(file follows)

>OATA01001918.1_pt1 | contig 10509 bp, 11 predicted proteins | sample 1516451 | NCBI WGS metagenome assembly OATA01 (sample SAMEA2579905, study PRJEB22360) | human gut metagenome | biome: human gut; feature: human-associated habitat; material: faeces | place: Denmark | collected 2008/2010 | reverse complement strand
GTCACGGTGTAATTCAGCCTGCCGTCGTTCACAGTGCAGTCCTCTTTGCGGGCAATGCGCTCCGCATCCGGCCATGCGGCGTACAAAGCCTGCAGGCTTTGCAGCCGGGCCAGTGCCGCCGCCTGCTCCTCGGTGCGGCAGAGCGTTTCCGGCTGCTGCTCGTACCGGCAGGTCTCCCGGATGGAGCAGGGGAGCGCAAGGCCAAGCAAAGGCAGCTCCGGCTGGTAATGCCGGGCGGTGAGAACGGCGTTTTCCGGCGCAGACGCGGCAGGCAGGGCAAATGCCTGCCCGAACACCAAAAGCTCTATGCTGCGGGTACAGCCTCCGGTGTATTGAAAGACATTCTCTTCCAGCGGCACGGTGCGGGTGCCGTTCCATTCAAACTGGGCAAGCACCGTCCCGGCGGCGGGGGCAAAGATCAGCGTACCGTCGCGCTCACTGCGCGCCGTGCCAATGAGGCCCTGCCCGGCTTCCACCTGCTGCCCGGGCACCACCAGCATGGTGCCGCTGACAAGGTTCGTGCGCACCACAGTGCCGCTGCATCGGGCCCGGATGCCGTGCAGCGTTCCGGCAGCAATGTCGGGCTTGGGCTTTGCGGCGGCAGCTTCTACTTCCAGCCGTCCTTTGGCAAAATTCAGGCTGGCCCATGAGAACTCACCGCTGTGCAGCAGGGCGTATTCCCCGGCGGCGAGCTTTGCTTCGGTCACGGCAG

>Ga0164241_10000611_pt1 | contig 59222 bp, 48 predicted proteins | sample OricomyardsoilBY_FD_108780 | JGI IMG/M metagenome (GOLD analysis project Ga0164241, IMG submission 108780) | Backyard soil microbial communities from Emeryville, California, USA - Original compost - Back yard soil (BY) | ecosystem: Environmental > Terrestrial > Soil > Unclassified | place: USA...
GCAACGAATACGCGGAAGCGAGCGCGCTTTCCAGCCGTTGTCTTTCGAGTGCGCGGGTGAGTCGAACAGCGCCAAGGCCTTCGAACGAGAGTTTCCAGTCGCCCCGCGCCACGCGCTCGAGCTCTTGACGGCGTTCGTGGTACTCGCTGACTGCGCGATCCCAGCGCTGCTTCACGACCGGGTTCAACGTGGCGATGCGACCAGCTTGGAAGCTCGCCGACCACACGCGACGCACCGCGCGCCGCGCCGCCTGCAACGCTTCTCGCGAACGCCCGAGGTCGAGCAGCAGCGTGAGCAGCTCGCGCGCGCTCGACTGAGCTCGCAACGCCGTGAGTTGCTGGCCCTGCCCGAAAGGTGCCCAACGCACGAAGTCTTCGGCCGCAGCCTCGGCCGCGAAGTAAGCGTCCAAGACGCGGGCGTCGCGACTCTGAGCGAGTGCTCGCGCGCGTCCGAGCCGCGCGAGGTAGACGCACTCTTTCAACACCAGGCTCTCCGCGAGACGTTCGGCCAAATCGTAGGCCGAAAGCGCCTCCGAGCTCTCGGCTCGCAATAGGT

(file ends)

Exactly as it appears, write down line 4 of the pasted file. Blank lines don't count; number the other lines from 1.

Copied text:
GCAACGAATACGCGGAAGCGAGCGCGCTTTCCAGCCGTTGTCTTTCGAGTGCGCGGGTGAGTCGAACAGCGCCAAGGCCTTCGAACGAGAGTTTCCAGTCGCCCCGCGCCACGCGCTCGAGCTCTTGACGGCGTTCGTGGTACTCGCTGACTGCGCGATCCCAGCGCTGCTTCACGACCGGGTTCAACGTGGCGATGCGACCAGCTTGGAAGCTCGCCGACCACACGCGACGCACCGCGCGCCGCGCCGCCTGCAACGCTTCTCGCGAACGCCCGAGGTCGAGCAGCAGCGTGAGCAGCTCGCGCGCGCTCGACTGAGCTCGCAACGCCGTGAGTTGCTGGCCCTGCCCGAAAGGTGCCCAACGCACGAAGTCTTCGGCCGCAGCCTCGGCCGCGAAGTAAGCGTCCAAGACGCGGGCGTCGCGACTCTGAGCGAGTGCTCGCGCGCGTCCGAGCCGCGCGAGGTAGACGCACTCTTTCAACACCAGGCTCTCCGCGAGACGTTCGGCCAAATCGTAGGCCGAAAGCGCCTCCGAGCTCTCGGCTCGCAATAGGT